To more clearly describe the technology, examples are now provided with reference to the figures. Accordingly, FIG. 1 is a graphical user interface 100 illustrating a digital model 106 of a tooth 114 to undergo a dental restoration procedure. The graphical user interface 100 may include a graphical window 102 with a modeling area 104 adjacent to various tools and functions. The graphical user interface 100 may include an open file button 116 and a save file button 118, which may respectively open or save the digital model 106 displayed in the modeling area 104 of the graphical window 102. Thus, the graphical user interface 100 may allow a user to open a file of a digital model of at least one tooth to undergo a dental restoration procedure and/or save a file of the digital model and/or cutting guide. In some examples, the cutting guide may be saved in the same file as the digital model while in other examples the cutting guide may be saved and/or exported to a separate file. For example, the digital model 106 may be stored in a standard tessellation language (STL) based file format or other various formats suitable to store the information contained in the digital model 106.
  • [0019]
    The digital model may be initially generated by means of a dental impression and/or digital scan. For example, an initial dental impression may be made and digitized using a digital three-dimensional scanner. One way of producing such an initial dental impression may be by placing a viscous, thixotropic impression material into the mouth via a custom or stock dental impression tray. The material may then set and become an elastic solid. When removed from the mouth the elastic solid may provide a detailed and stable negative of teeth. Common materials used for dental impressions include sodium alginate, polyether and silicones.
  • [0020]
    Once removed from the mouth, the dental impression may be digitized through a three-dimensional scanning thereof. A three-dimensional scanner may generate a point cloud of geometric samples on the surface of the scanned impression. This point cloud may then be used to extrapolate, or reconstruct, the shape of the scanned impression. If the dental impression is scanned directly, this reconstructed shape may be negated to generate a positive shape of dental impression. That is, since the dental impression may be a negative impression of an individual's actual dental geometry, a direct scan may also result in a negative impression of the individual's actual dental geometry. This direct scan may be negated digitally. Alternatively, a negative impression may be used to form a positive impression of the individual's actual dental geometry, and the positive impression may then be scanned and utilized directly. In some examples multiple scans may be more accurate than a single scan. For instance, a single scan may not produce a complete model of the subject. Multiple scans, from many different directions may be required in order to obtain accurate information from several angles of the dental impression. These multiple scans may then be aligned and merged to create an accurate digitized dental impression.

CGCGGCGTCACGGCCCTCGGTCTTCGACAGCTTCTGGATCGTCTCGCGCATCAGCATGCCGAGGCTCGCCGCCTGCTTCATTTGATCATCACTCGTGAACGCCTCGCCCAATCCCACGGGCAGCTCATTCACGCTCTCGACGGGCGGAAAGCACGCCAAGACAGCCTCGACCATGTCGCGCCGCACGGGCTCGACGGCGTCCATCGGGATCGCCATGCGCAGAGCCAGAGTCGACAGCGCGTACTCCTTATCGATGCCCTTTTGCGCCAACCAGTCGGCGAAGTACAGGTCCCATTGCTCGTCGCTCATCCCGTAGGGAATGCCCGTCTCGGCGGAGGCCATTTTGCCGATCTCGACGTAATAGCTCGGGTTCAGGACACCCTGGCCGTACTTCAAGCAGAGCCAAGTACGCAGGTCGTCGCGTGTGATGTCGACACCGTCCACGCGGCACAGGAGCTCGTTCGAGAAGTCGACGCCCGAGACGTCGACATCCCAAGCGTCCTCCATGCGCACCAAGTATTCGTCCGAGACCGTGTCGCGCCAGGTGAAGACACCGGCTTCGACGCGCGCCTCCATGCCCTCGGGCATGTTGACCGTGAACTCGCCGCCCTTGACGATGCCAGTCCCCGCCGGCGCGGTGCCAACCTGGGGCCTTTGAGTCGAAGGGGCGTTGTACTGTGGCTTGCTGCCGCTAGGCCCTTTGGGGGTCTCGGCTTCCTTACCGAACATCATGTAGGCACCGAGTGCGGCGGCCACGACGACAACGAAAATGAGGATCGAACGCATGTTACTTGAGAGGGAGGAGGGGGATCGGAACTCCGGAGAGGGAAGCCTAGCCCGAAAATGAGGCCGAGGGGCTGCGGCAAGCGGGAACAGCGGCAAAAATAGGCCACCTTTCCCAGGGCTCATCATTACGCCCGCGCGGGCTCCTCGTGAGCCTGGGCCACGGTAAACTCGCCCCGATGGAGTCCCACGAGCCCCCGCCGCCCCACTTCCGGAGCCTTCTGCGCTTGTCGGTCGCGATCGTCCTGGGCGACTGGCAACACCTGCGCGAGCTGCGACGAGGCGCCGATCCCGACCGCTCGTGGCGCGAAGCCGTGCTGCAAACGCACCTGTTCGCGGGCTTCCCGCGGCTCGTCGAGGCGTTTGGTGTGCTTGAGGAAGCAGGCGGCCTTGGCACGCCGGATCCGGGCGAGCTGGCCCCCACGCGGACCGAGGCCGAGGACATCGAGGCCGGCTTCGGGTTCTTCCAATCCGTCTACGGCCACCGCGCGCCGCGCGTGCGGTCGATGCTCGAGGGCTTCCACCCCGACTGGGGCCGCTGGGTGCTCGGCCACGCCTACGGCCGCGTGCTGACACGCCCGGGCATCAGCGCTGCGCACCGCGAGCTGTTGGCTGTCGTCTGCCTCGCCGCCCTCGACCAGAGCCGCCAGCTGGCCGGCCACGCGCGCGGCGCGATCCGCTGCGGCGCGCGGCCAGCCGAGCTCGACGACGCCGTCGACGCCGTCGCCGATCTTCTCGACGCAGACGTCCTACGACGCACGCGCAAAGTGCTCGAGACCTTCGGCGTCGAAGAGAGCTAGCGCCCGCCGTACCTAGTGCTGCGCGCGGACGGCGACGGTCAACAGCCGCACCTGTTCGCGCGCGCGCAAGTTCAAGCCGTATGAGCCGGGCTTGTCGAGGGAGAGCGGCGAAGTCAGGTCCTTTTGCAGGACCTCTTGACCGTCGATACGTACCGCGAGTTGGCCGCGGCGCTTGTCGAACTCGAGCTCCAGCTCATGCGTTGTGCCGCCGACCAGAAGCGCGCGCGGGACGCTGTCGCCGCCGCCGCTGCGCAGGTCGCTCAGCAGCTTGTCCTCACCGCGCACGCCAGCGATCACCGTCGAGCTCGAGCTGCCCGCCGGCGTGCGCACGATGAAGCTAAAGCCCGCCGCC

• [0021]
    The digital model 106 may have an image direction 108 set therein through use of an image direction setting tool. The image direction 108 may be in the occlusal direction, as one example. Several tools may be available in the graphical user interface 100. A user may use a dental restoration procedure selector 120 to select a dental restoration procedure from a set of predefined dental restoration procedures for the digital model 106. By selecting a dental restoration procedure, bur types, cut line drawing tools and possible insertion axes, amongst other things, may be changed and/or limited. Moreover, by selecting a dental restoration procedure the graphical user interface 100 may allow predefined functionality within the modeling area 104.
  • [0022]
    The graphical user interface 100 may also include a view panel 122 for enabling or disabling various views. As an example, a CT scan (also known as an ‘X-Ray’) may be enabled for overlay on the digital model 106.
  • [0023]